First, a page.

The Great Republic : A History of America, by Sir Winston Churchill; edited by Winston S. Churchill
The president of my beloved alma mater, Hillsdale College, is so fond of quoting Winston Churchill that it is a joke among my friends to refer to the greatest Briton of the 20th century as “Winston Churchill, that great American.” Churchill, undoubtedly, would be flattered. Our country has never had such a close and admiring friend who was also a head of government, a scholar, and a writer of the first degree of excellence. No other foreign head of government has addressed the US Congress multiple times, been awarded honorary degrees by US universities, and been finally, to his great satisfaction, granted honorary United States citizenship.
The Great Republic is a history of our nation gathered from chapters out of Churchill’s magisterial History of the English-Speaking Peoples, collected and edited by his grandson, and including articles, broadcasts, and speeches written by Churchill concerning America in the 20th century. It also includes a few chapters from the earlier part of the larger History, covering the development of the English Common Law, the Magna Carta, and the birth of parliament, all of which contributed directly to the American heritage of constitutional representative government.
The kinship and common cause of the United States with Great Britain is the central theme, especially of the latter part of the book. Churchill, having an English father and an American mother (a fact to which he repeatedly drew attention with pride), reiterated over and over again what a vital and natural bond it is to share a language with another nation, and how closely all the English-speaking nations are allied in our commitment to certain basic societal principles: rule of law, limited government, and the freedom of a self-governing people. He repeats in a few places that Otto von Bismarck observed that the most significant fact of the 20th century was “that the North Americans speak English”. Whether or not you agree that the United States’ political future lies in closer cooperation with Britain and the Commonwealth, it is undeniable that the English language, with all its history and legacy, is central to our identity and heritage.
A few other features of the book make it a worthwhile and interesting read, besides, of course, Churchill’s magnificent style.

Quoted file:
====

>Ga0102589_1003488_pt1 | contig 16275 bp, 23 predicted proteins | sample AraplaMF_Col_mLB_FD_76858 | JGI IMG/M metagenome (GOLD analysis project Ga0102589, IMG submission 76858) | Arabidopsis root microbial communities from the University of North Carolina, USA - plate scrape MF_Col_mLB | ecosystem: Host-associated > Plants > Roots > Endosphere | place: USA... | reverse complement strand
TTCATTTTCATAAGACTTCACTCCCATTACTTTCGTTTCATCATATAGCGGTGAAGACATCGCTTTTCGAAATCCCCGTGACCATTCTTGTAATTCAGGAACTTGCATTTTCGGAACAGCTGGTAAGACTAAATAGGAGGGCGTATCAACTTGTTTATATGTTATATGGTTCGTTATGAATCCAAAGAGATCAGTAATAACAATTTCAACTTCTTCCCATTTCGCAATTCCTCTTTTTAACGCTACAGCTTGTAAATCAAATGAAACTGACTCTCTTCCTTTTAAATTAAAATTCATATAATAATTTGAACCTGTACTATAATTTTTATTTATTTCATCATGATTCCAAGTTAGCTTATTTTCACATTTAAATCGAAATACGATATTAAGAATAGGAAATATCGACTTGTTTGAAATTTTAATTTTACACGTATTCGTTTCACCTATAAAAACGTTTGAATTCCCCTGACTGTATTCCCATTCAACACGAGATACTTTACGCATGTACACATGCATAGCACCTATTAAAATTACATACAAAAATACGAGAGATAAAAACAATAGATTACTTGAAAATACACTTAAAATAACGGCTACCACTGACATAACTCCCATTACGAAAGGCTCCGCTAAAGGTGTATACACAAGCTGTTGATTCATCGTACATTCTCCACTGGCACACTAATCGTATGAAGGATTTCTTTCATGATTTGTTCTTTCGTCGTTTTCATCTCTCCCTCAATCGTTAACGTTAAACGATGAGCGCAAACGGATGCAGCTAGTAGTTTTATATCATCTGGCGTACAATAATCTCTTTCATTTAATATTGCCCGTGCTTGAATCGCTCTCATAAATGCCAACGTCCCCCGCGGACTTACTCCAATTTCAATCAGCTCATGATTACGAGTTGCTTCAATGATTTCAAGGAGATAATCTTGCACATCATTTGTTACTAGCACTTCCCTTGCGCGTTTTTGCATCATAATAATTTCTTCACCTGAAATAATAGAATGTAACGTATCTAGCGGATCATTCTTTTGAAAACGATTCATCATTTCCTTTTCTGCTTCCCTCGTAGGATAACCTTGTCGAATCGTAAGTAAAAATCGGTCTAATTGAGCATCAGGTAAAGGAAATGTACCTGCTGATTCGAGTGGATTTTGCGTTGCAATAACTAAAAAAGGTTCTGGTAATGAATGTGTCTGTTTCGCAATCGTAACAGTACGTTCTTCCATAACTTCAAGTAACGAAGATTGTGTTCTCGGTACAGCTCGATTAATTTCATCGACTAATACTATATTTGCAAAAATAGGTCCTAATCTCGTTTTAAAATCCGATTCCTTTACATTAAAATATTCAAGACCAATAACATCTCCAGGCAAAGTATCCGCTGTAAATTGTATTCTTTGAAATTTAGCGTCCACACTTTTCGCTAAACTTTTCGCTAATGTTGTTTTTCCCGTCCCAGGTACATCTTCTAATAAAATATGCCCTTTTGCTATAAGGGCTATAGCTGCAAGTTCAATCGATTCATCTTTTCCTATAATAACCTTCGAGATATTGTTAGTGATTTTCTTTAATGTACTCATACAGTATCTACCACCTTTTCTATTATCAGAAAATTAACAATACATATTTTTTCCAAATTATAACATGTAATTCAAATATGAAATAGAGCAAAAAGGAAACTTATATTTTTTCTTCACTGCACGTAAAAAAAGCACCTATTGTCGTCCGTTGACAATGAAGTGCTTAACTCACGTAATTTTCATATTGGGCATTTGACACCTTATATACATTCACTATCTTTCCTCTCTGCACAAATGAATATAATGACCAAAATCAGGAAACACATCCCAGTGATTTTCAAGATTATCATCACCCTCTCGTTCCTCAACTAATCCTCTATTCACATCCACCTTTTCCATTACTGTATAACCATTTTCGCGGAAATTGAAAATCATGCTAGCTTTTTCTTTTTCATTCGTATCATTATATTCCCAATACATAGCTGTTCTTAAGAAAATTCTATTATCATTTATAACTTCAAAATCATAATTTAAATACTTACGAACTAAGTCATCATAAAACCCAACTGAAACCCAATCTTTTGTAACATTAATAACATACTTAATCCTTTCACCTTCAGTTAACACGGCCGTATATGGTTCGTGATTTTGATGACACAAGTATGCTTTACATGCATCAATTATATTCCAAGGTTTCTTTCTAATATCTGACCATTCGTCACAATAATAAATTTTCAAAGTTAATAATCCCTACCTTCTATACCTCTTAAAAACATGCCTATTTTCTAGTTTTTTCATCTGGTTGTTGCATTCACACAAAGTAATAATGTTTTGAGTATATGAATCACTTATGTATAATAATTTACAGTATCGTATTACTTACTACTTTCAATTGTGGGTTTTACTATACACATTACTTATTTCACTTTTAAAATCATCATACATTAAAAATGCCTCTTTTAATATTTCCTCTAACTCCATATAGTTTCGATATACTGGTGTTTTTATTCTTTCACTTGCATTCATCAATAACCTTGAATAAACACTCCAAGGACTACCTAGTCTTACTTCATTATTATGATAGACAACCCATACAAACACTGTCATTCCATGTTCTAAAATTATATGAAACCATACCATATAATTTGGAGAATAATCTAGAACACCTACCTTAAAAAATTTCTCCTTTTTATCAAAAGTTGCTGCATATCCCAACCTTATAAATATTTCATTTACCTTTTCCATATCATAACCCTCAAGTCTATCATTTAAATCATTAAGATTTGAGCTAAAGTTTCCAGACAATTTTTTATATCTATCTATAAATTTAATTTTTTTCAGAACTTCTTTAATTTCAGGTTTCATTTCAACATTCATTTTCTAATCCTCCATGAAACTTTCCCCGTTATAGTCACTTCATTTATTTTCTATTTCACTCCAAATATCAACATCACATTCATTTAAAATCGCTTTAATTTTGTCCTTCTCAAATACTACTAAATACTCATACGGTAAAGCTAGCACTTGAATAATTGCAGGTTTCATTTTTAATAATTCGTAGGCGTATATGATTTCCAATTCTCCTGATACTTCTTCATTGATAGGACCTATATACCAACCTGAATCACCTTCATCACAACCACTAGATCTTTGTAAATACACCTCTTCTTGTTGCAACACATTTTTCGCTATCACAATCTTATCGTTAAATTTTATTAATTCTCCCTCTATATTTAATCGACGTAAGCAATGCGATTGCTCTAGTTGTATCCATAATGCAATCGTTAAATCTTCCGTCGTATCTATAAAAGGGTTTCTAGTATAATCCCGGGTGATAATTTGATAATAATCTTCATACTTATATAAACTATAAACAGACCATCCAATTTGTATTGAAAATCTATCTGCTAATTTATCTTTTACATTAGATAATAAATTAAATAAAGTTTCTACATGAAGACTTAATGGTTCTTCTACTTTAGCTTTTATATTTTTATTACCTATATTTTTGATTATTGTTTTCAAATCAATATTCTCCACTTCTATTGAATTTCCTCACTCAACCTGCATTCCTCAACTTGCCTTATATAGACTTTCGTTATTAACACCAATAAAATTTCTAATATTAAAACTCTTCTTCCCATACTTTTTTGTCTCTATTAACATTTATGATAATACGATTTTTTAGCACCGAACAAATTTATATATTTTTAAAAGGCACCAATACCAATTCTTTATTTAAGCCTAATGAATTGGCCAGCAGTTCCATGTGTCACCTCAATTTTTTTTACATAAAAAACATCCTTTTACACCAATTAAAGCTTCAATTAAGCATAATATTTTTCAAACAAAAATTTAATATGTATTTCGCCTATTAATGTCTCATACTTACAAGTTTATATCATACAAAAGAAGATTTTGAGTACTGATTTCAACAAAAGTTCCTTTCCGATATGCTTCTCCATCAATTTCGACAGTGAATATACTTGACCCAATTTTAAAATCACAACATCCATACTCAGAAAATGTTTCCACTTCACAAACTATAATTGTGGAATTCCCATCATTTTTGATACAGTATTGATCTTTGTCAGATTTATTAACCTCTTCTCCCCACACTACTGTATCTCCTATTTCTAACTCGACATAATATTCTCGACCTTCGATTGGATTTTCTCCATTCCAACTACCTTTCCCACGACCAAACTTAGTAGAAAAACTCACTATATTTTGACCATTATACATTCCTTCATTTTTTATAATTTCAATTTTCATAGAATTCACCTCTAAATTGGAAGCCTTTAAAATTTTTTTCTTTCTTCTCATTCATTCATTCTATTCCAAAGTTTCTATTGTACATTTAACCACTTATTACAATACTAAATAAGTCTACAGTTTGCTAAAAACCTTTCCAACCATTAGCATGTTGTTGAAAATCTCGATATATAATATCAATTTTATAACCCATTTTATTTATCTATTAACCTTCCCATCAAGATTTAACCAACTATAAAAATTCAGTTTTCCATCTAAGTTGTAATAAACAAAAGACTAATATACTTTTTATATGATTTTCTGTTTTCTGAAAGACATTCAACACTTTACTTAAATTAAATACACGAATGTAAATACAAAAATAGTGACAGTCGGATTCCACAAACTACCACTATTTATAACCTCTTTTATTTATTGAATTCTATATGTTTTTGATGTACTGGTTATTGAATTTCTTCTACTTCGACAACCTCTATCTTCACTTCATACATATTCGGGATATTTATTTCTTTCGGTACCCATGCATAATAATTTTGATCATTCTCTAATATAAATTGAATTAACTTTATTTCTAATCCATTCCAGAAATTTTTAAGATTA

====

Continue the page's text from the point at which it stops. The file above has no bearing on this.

One is his focus on personality. In an age where so much prominence is given to the impersonal forces of economics, class warfare, disease, and developing technology, where humanity is portrayed as suffering rather than acting, it is refreshing to read an account in which the individual personalities of truly great men are at the forefront. The courage and wisdom of our forefathers can and should inspire us to live our own lives nobly – tracts on inevitable economic forces are unlikely to have the same effect.
Another is the fairness and compassion with which Churchill regards both sides in conflicts. In the Revolution, the War of 1812, the Civil War, he never portrays one side as the heroes, the other as the villains. He examines everyone’s views in light of the men that held them, and he recognizes everywhere both great flaws, and great heroism. He is unshakably certain that it was necessary for the South to lose the War Between the States – yet he is effusive in his praise of Robert E. Lee, unstinting in his condemnation of Reconstruction and the Radical Republicans, and appends an alternate history in which the South won, much to the world’s benefit – an alternate history, by the way, which has been praised by no less a historian of the Recent Unpleasantness than Shelby Foote.
Perhaps the most important thing any reader could take away from this book is the love and admiration that the author had for our country. His account of her birth, of her progress, of her triumphant ascent in the 20th century to become the greatest nation in the world, is profoundly moving and inspiring. Such inspiration is needed now more than ever. It seems in our age that the love of the many has grown cold. Patriotism is vilified as nationalism, and the old homelands are either riven by faction, or absorbed by the internationalist movement. To combat the twin evils of factionalism and rootlessness, we need not so much convince minds, as enkindle hearts. This book might just be the spark to set aflame a true love for the land on which we were born, for our neighbors and our neighborhoods, and for the kinship we share with those who “must be free or die, who speak the tongue that Shakespeare spoke.”